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Test | Best Ink Pad for a Bullet Journal or Planner

2017 is coming fast – where did 2016 go? Like many people, the new year coming means I’ve been working on setting up a new planner. You’ll be reading about my new bullet journal blog planner soon, but before I could finish it I had a lot of stamping to do. So I decided to do a test to see what was the best ink pad for a bullet journal or planner!

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black-ink-pads

In my search to find the best ink pad for my planner, I tested black inks in a wide range of types from Ranger and ColorBox:

Ranger Archival Ink in Jet Black – Scrapbook.com, A Cherry On Top, Amazon.com

ColorBox Archival Dye Ink in Wicked Black – Scrapbook.com, Amazon.com

ColorBox Fluid Chalk in Blackbird – Amazon.com

Tim Holtz Distress Ink in Black Soot – Scrapbook.com, A Cherry On Top, Amazon.com

ColorBox Pigment in Black – Amazon.com

Since all of the tested inks were black, that eliminated differences in the stamping test results from different color tones.

I also decided to test my favorite watercolor palette, the Sakura Koi 24 color Field Sketch Set, since watercolors are another way to add color to a bullet journal and I’m doing some color coding of headers.

Sakura Watercolors

To test the inks to find the best ink pad for a bullet journal, I just turned the last page of my new blog planner into a sample page. My new planner is a Moleskine Hardcover Classic Extra Large Squared journal. I stamped the ink samples onto the page with the new Hero Arts Calendar Pieces stamp set that I’m using to create my blog planner’s calendar pages.

At the bottom of the ink test, I did a couple swatches of watercolor to see how it would perform on my journal’s paper. I also stamped the winning ink from the tests at the top of the page on one of the watercolor swatches to see how they would layer.

ink-pad-for-bullet-journal-test

From the front, all of the inks gave acceptable results. But what about the back? Bleed through to the reverse of the page is a big concern with stamping inks when you are using both sides of a text weight paper page.

ink-pad-for-bullet-journal-test-2

The results from the back of the page were much more definitive than from the front. The top ink on the page, Tim Holtz Distress, bled through the page much less than the other inks. When stamped on top of the watercolor at the bottom of the page, it was barely visible from the back of the page.

The page also stood up well to the light application of watercolor – from the reverse of the page you can see that some slight wrinkling is evident but not enough to make the paper unusable for writing on. The watercolor showed through the paper only as a slight shadow. Compared to the more definite markings of the stamped inks, this makes it a good option for color coding headings and other items.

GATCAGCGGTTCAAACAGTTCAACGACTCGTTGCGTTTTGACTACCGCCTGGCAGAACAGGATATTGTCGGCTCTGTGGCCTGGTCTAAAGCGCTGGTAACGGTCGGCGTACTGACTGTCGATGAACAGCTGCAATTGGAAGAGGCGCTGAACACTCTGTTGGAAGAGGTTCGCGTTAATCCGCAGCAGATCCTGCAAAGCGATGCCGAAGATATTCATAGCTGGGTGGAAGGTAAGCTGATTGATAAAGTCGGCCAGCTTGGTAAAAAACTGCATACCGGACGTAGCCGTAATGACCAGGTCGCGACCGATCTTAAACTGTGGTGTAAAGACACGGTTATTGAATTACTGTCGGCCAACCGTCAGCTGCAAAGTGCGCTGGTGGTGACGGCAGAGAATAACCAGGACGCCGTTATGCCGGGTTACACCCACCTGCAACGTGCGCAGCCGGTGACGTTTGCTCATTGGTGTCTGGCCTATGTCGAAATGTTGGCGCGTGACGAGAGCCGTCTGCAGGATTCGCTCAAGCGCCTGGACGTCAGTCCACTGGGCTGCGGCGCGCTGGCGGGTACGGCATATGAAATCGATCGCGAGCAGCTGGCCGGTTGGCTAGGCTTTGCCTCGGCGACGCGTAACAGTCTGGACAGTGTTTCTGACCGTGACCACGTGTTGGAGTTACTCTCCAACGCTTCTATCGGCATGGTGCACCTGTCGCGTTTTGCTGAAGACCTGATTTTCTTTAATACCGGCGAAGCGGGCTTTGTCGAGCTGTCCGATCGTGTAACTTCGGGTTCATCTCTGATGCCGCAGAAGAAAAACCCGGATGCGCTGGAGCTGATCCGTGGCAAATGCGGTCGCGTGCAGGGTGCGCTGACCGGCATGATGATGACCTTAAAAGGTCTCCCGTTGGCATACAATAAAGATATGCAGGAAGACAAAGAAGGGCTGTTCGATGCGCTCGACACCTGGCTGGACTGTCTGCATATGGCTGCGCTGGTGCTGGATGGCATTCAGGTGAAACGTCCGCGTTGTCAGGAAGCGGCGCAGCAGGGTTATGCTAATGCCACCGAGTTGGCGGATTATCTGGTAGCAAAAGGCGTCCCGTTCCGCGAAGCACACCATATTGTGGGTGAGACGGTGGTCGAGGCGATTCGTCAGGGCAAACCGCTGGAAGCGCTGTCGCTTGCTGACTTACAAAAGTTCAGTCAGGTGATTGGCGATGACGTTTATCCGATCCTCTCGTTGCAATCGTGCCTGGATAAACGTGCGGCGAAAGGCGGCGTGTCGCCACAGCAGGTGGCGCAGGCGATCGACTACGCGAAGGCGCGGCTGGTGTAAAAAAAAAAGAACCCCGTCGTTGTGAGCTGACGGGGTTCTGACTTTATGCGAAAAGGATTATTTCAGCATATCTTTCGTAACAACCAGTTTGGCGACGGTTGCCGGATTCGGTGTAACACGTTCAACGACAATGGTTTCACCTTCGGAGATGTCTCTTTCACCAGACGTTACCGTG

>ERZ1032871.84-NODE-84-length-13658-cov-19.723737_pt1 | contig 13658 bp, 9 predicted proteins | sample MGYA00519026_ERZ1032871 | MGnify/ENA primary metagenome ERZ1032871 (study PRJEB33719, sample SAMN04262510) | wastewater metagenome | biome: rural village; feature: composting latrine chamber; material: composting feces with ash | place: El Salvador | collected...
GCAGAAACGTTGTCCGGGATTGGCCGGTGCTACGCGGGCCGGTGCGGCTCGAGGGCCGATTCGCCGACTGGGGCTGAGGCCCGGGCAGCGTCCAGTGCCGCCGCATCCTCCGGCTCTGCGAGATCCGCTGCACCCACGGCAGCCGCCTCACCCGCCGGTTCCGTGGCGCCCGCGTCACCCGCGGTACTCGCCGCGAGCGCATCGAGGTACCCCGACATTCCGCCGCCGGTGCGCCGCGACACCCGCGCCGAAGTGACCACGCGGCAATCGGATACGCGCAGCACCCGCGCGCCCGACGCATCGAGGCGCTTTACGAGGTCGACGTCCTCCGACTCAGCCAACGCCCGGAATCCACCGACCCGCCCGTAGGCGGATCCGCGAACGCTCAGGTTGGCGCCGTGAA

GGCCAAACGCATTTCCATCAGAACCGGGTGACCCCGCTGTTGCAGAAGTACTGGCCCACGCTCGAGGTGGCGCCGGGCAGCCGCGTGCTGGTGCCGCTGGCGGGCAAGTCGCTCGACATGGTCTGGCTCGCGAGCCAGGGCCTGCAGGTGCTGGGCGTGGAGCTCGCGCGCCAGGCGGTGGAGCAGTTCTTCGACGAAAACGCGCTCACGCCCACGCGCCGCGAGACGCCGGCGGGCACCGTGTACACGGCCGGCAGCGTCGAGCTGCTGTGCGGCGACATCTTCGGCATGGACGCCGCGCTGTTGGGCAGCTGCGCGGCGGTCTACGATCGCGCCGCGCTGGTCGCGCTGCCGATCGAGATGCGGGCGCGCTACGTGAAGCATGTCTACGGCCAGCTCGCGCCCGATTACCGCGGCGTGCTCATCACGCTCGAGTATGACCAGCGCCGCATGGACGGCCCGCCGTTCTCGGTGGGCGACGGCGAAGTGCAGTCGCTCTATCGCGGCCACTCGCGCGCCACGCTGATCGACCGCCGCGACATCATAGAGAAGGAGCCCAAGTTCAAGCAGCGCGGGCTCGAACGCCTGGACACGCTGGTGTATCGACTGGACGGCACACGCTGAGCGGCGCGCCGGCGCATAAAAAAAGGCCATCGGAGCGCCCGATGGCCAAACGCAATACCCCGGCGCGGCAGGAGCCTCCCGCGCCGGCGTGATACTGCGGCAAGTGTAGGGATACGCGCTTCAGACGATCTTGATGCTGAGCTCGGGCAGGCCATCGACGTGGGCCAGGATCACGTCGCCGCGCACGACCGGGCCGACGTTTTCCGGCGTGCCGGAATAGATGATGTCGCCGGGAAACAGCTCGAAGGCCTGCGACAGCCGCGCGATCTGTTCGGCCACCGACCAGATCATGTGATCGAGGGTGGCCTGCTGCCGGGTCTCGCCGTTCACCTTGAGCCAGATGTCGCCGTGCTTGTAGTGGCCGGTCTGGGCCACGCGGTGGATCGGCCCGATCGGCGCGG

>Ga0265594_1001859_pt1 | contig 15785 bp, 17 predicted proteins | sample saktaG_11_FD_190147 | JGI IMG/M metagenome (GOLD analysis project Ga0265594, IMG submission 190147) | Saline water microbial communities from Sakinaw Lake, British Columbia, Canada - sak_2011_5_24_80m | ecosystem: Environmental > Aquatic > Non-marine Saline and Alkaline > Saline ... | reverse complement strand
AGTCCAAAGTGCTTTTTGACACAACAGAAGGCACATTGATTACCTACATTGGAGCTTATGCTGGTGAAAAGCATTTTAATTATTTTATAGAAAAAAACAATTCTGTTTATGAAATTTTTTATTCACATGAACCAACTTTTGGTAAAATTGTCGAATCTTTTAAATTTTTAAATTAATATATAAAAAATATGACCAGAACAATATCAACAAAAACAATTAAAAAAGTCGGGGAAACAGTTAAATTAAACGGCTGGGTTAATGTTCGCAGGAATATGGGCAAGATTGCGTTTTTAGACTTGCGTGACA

Below, in actual use, the difference between the inks becomes very apparent. The month/year header is in a bright blue ColorBox pigment ink, which is my go to ink when I want nice juicy color. But on this paper, the bleed through is very distinct, making it not a good choice for this application.

The Sunday and Monday headings on the top right of the page are in black ColorBox Fluid Chalk. Again, this is one of my favorite inks for when I want a nice matte finish look – but in this application it gives terrible bleed through.

The Tuesday and Wednesday headings in the upper left, along with the numbers on the calendar grid, are in black Distress ink. The difference in bleed through is quite apparent – a shadow versus the distinct, readable marks of the other two inks. The back side of this page is not perfect where those inks were stamped, but it is most definitely usable.

ink-pad-for-bullet-journal

So the clear winner of best ink pad for a bullet journal or planner appears to be Tim Holtz Distress ink based on my tests in my Moleskine journal. The Moleskine’s pages are quite thin compared to many planner calendars, so the ink should perform even better in many of today’s most popular planners.

The Tim Holtz Distress inks have another feature (besides low bleed through) that makes them perfect for use in journals and planners: portability. The entire Distress palette of inks is available in 1.25″ square Mini ink pads [available ACOT, Scrapbook.com, Amazon], a very practical size for using with most planner stamps. And they can be re-inked with Distress re-inkers!

Some other inks are available in mini pads, but the Distress Minis have a secret weapon that makes them extra portable.  The affordable Distress Mini tin case [available ACOT, Scrapbook.com, Amazon] is available that securely carries a dozen of the Distress Minis – enough to keep you supplied for almost any planner project.

tim-holtz-distress-mini-storage-tin

I’m assembling myself a custom color palette in my Mini Distress Ink Storage tin that will work for the color coding that I am planning for my planner. To do this, I’ve started by purchasing two of the Distress Mini four packs: Kit #1 and Kit #14. The other four colors (black, red, purple, and probably another green) will be filled in individually, since the Distress Mini Ink Pads are now available open stock. With all of those colors, I will have a full rainbow color palette, plus black, brown and gray, for versatile planning!

tim-holtz-distress-mini-colors

What ink do you use in your planner? What do you like about it?

CHA Summer 2013 | School Colors: Lion Brand, Clearsnap

If you are looking to create team color items, you have some new options now thanks to Lion Brand and Clearsnap’s product introductions at Create-n-Connect in Las Vegas.

Lion Brand

Fall means football season, and bundling up for games. With the new school color yarns from Lion Brand, you can make your own hats, mittens, scarves, and even sweaters to wear to root on your favorite college team! The yarns are the latest additions to Lion’s Hometown USA yarn line. The bulky weight yarns are 100% acrylic, and available in 12 color schemes.